LOW Museum founder and visual artist Pastiche Lumumba recently moved from Atlanta, GA to Brooklyn, NY. Hira Mahmood chatted with him about memes, ‘low culture’, and the aesthetics that turn him on.
I met Pastiche Lumumba in 2010. I was an undergraduate studying English and he was studying Studio Art. We met at an organizing meeting about budget cuts and formed an invaluable personal friendship. In recent years, we’ve worked together in more official capacities related to art.
Lumumba and I have worked together as both writers and co-curators, and much of our conversations have involved discussing the complexities of whiteness and colonial archival practices as seen in mainstream art institutions. Both of us, along with other creatives, explored these topics via the LOW Museum – a space dedicated to the critical engagement of contemporary “low” culture – which hosted art exhibitions, film screenings, group discussions, critiques, and more.
In addition to Lumumba’s curatorial work at the LOW Museum, he also works as an artist of mixed media and digital art, and is a self-identified memestress. Currently, Lumumba is living and working in Brooklyn with the Bruce High Quality Foundation. I chatted with him to see what he has been up to and share his thoughts with Mask.
Where were you born, and where are do you consider home?
I was born in Bulawayo, Zimbabwe in 1988. Home? I grew up in Houston, Tanzania, Ft. Lauderdale, and then lived in Atlanta for 15 years so one geographic home isn’t really a thing for me. I joke about being from New York since I moved here but home is more of a feeling of community than a fixed location. The best way I can describe that feeling is meeting an internet friend IRL for the first time, randomly, in a city that neither of you live in.
What was your first experience with artistic tools or mediums?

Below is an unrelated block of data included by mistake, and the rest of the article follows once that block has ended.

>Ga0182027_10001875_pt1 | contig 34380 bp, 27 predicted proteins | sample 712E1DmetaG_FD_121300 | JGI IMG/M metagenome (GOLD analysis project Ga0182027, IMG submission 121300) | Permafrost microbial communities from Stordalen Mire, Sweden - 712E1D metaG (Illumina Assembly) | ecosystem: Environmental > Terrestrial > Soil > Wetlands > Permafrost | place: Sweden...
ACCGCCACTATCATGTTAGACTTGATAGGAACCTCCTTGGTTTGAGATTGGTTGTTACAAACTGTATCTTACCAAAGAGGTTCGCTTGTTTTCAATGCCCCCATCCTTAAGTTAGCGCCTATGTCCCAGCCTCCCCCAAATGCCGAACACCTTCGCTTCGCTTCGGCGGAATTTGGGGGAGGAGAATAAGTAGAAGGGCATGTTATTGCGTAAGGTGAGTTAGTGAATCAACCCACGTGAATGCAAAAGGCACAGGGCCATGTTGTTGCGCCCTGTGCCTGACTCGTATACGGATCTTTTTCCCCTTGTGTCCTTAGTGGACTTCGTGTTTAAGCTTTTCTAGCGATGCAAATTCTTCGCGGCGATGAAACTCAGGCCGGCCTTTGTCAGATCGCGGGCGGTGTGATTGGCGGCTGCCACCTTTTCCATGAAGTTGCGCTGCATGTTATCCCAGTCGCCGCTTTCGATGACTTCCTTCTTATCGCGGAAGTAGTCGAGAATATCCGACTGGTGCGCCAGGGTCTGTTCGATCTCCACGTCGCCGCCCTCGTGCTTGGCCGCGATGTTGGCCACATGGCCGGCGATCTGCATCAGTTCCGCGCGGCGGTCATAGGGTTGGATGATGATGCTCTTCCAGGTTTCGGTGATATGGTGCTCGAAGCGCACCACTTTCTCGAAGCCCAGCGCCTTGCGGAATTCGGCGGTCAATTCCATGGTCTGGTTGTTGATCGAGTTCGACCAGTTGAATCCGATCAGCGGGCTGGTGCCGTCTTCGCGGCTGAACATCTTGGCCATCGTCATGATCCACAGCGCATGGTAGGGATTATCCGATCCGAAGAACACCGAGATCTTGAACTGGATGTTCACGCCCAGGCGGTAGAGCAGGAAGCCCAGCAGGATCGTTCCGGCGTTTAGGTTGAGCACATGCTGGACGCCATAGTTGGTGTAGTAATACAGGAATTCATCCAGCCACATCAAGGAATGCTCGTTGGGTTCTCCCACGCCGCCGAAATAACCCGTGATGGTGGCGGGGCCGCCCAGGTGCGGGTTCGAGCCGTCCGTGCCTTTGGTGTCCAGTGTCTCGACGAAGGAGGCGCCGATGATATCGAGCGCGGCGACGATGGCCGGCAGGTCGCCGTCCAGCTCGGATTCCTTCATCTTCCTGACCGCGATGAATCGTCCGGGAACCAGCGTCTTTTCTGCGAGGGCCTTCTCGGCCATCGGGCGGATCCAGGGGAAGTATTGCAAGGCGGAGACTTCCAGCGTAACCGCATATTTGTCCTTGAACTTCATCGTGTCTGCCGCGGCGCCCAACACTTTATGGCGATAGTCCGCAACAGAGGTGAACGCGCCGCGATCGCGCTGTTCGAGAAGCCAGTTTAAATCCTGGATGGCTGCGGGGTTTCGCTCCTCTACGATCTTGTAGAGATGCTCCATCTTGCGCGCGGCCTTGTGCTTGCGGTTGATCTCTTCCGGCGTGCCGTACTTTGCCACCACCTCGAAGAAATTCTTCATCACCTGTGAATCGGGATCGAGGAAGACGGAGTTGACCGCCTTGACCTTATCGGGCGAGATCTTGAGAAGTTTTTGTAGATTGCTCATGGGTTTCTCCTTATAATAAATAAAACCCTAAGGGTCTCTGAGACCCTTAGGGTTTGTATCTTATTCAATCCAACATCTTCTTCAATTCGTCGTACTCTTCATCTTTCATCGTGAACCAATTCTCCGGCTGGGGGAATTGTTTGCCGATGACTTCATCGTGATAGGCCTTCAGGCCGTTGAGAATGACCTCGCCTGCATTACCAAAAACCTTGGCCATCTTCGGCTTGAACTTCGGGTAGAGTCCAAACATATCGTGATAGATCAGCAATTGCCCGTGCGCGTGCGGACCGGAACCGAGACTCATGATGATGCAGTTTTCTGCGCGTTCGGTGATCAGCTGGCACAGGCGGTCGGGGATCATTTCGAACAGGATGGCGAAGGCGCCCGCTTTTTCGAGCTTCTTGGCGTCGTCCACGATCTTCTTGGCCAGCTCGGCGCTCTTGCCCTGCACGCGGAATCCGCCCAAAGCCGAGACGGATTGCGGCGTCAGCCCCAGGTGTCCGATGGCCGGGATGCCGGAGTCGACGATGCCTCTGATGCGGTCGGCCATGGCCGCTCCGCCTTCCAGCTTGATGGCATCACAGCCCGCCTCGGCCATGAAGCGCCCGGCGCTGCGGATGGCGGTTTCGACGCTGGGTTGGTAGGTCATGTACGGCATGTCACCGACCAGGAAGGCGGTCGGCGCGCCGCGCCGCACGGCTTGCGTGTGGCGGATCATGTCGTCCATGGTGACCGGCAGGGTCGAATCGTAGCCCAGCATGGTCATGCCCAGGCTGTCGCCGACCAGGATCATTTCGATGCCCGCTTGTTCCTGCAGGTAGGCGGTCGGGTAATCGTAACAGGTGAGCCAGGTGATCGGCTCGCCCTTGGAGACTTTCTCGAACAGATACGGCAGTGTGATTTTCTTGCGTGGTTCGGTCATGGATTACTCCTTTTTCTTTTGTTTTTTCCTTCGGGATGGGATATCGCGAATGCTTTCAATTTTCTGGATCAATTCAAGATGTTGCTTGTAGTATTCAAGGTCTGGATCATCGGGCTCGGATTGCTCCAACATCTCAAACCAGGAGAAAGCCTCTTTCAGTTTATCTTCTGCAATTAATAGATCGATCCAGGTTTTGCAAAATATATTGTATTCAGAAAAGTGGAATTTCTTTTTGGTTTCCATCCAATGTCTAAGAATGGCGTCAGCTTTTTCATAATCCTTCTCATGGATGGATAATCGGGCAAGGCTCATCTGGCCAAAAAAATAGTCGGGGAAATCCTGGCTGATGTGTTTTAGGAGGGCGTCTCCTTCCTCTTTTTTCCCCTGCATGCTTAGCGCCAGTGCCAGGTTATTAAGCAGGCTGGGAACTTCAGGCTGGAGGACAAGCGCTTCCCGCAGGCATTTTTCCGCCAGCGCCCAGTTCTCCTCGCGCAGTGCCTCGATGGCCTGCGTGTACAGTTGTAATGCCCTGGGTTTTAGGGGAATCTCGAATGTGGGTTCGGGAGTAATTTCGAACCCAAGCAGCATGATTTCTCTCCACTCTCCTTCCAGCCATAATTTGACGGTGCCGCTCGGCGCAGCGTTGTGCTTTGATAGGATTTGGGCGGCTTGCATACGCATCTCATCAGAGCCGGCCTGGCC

I used to draw a lot as a kid because my mom did. When I started doing art as an adult it was with film and photography.
You conceptualized the LOW Museum as a space that would focus on contemporary ‘low’ culture. How did this space, as a concept, come to be?
I realized that a lot of the culture I was seeing on the Internet and in other major cities was largely absent from the discourse of art in Atlanta. The traditional stuffy white institution is exemplified by the ‘High Museum,’ so we were being ‘anti’ with the name, but also intentionally programmed digital work, political work, and events around identity politics.
You make your own memes, and you are currently teaching a class on memes. What do you think is useful about examining memes as it relates to experimental art, and blackness?
Memes are a very efficient vehicle for communicating a variety of concepts and feelings. They are relatively accessible from a production and consumption perspective. Memes rely structurally on similarity, vernacular, idioms, and so on, and because there are so many of them, it’s a great way to study patterns in culture. In regards to blackness, that’s a double-edged sword because black creativity thrives online but suffers from surveillance and appropriation. The experiment, for me, is archiving. It’s crucial that we create and preserve our own narratives. That’s the main goal of my class.
Recently I’ve been meme-ing about more personal stuff and subtweeting people and situations I’d rather not address explicitly. I’m always surprised at how relatable even the most specific of issues are.
Favorite songs you’ve listened to this week?
“20 Something” & “Garden (Say It Like That)” by SZA
“Riverdale” & “OG Kush Diet” by 2 Chainz
“Me or Us” by Young Thug
“In the Lassa” by Juana Molina
“Hands” by Father
Anyone that you miss right now?
You, Porscha, Theo, Jenessa, Brandon, Hollis, My Mom, My sisters, Quianah, Me.
What are some things that artists should be looking at or thinking about that they are not already?
How to react when you get dragged (accountability). Who your art is benefitting and/or harming.
What are some aesthetics that turn you on?
Black Twitter Handles always: black history lives on through these clever screen names, wholesome memes, and Fake Yeezy’s (because those cheap bootlegs actually do what Kanye set out to do, which is make the design accessible). The fashion industry is imploding, haha.
What’s an artwork you’ve seen recently that swept you off your feet?
Someone painted a picture of Joe Budden as Mojo Jojo and Migos as the PowerPuff Girls circling around his head. I wish there was a museum that was current enough with its programming to show that while it’s relevant. Her insta is @torimaniart.
Anything else you’d like to add?
Being queer/cute doesn’t excuse or erase your abusive or manipulative behavior. Respecting boundaries applies to everyone!